A focus on identifying osteoarthritis of the hip early
It comes on gradually, a stiffness in the hip that is worse in the morning and improves as the day goes on. As the months go by, the pain becomes more pronounced and is exacerbated by physical activity. Rest helps, but after a while even that doesn't make the pain go away completely. By the time most people go to the doctor, the cause of their discomfort — osteoarthritis — is well advanced.
But researchers at UC Davis Center for Healthy Aging are working to identify biological markers so that doctors may one day diagnose the disorder early, before extensive joint deterioration has occurred.
"Osteoarthritis of the hip is a silent disease," explained Nancy E. Lane, professor of internal medicine and director of the UC Davis Center for Healthy Aging. "Even patients who see their doctor before the pain is much of a problem learn that they are in the grip of osteoarthritis. Our goal is to identify biological markers for osteoporosis of the hip so that we can diagnose the disease early and hopefully prevent damage."
Osteoarthritis of the hip is fairly common condition in the elderly, with nearly 200,000 total hip replacements performed in the United States annually. The painful condition occurs when bones rub against each other due to a breakdown in cartilage.
"Osteoarthritis of the hip is a silent disease. Even patients who see their doctor before the pain is much of a problem learn that they are in the grip of osteoarthritis. Our goal is to identify biological markers for osteoporosis of the hip so that we can diagnose the disease early and hopefully prevent damage."
— Nancy E. Lane, director of the UC Davis Center for Healthy Aging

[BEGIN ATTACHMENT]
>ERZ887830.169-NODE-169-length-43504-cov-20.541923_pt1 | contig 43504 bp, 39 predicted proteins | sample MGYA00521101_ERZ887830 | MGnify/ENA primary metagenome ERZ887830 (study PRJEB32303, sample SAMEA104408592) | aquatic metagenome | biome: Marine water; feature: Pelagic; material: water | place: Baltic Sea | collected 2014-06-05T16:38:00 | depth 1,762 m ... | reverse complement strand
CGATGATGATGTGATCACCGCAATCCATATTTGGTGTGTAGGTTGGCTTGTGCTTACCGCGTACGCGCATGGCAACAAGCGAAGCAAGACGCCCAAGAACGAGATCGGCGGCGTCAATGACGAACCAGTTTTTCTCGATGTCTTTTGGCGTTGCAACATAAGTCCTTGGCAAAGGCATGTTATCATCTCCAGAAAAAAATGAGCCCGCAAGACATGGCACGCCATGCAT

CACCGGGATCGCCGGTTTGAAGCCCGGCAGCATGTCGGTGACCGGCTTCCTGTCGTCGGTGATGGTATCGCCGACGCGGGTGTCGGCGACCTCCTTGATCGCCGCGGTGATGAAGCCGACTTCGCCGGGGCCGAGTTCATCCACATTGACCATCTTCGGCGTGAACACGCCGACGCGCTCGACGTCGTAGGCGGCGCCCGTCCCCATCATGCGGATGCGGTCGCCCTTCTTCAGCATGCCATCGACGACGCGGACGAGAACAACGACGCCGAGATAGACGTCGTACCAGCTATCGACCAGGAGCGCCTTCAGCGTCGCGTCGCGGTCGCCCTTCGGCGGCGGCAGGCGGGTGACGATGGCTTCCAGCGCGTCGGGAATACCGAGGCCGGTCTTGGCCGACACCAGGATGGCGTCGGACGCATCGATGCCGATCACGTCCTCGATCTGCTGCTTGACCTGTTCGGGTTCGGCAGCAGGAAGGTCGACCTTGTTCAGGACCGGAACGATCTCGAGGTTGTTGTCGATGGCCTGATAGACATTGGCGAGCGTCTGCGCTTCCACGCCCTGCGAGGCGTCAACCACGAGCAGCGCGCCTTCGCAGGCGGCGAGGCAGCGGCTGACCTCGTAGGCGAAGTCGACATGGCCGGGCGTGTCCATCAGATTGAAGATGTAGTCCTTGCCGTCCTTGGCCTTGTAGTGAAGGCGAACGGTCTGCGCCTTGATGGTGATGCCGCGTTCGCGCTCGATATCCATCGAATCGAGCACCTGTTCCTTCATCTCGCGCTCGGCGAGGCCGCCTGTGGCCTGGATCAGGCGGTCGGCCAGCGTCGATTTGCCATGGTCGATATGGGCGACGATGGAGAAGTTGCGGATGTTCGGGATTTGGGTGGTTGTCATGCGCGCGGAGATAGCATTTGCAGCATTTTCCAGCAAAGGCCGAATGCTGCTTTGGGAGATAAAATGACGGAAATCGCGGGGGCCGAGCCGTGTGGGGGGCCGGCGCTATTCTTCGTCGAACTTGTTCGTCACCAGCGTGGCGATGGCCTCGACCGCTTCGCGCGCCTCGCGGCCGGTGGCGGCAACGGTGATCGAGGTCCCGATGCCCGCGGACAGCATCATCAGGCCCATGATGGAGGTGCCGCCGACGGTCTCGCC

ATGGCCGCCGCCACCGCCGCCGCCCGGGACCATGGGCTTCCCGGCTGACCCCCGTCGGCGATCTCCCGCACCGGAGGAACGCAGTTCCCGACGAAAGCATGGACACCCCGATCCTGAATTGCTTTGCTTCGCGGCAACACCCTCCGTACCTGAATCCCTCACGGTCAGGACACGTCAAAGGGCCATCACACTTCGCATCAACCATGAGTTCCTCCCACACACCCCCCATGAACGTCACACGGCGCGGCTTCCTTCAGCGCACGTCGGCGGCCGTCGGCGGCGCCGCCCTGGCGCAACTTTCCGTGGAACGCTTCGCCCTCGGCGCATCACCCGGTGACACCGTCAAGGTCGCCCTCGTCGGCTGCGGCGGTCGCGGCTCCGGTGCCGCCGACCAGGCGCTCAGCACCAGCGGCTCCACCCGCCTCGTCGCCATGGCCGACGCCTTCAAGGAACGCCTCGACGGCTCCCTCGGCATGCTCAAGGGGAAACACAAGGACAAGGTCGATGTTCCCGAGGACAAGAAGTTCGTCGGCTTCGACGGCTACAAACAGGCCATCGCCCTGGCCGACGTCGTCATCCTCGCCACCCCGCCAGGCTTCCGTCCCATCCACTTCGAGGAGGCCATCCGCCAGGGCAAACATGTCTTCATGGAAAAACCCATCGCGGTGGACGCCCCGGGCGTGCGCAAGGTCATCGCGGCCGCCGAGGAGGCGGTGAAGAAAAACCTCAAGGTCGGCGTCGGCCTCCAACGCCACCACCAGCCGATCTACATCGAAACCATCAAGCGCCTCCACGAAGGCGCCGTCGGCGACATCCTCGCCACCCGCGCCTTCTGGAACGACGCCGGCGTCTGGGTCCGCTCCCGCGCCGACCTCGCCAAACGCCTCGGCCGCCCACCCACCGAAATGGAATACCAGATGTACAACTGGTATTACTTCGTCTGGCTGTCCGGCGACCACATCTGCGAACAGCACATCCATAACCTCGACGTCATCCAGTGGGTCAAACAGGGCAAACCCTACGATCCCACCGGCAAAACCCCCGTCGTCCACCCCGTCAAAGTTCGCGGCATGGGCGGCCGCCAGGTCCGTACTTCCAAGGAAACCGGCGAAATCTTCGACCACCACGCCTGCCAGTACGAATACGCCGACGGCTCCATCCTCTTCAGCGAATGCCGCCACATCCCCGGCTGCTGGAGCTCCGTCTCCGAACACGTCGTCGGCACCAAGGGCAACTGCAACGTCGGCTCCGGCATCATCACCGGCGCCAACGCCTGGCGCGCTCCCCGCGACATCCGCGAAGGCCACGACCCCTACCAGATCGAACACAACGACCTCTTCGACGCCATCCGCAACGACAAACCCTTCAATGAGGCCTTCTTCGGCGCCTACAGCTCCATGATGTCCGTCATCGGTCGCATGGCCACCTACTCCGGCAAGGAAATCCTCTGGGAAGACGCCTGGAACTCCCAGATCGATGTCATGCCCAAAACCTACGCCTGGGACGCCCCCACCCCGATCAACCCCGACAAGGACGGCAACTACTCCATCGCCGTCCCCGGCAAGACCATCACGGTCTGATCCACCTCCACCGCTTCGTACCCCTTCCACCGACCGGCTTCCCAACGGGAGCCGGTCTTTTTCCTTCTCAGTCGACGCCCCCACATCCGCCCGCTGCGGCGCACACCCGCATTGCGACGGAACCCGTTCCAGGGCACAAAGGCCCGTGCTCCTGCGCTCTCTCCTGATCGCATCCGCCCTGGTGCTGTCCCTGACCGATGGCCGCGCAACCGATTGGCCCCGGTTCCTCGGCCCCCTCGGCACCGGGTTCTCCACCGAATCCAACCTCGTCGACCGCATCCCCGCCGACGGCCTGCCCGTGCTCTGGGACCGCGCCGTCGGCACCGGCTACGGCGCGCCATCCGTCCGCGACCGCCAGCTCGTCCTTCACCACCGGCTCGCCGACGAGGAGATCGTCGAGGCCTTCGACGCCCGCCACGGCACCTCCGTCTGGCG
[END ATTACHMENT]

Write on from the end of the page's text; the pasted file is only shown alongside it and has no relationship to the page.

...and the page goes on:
Lane, a nationally recognized expert in osteoporosis, also is at the forefront of research that is focused on better understanding what causes osteoarthritis of the hip. She recently published a case study on problem in the New England Journal of Medicine (http://content.nejm.org/cgi/content/short/357/14/1413) and her team is now studying cell-signaling pathways and how specific proteins relate to a progression of the disease.
"One of the proteins we found circulating in the blood inhibits bone formation and may be a marker for someone with osteoarthritis of the hip," she said. "Research at the molecular level right now is moving into an exciting area, and we're starting to understand how the joint struggles to repair itself."
Identifying osteoarthritis before the pain is so pronounced offers hope that eventually therapies may be developed to delay or reverse the onslaught of the disease. The hope is that one day these very different approaches will be as commonplace as the medications and surgeries now used to blunt or overcome the physical discomfort so many people experience each day.
Current treatments for osteoarthritis of the hip
While osteoarthritis gradually worses with time, the following treatments can help relieve pain and help patients remain active.
- Aquatic therapy can help improve function and reduce pain. In a recent randomized, controlled study of patients with osteoarthritis of the knee or hip, 70 percent who underwent aquatic therapy for six weeks showed improvement, compared to just 17 percent of those who did not undergo such therapy.
- Weight loss may help overweight or obese patients. While good data from large, randomized trials of weight loss remain less than optimum for physicians and researchers to draw conclusions, less rigorous case-control studies have shown an association between increased weight and the osteoarthritis of the hip.
- Acupuncture. A team of scientists reported in 2006 that the ancient Chinese medical treatment significantly reduced pain in a group of patients with osteoarthritis of the hip or knee and that the benefit was maintained after three months of follow-up treatment.
- Acetaminophen and ibuprofen are effective but frequent doses will be needed as hip pain worsens. Codeine also is effective but comes with a host of side effects, including nausea, constipation, lightheadedness, dizziness and sedation.
- Steroid injections are effective and can reduce pain for as long as six months.
- Hip replacement, a treatment that Lane recommends sooner rather than later to get most benefit before serious deterioration of function and muscle atrophy have occurred.
"Progress in artificial hip technology has made total hip replacements a more attractive alternative," she said. While we used to put off joint replacement for as long as possible so that a patient would not have to have the procedure repeated due to wear and tear on the artificial joint, advances in prostheses and fixation techniques for artificial hips have improved to the point where they can last 20 to 25 years."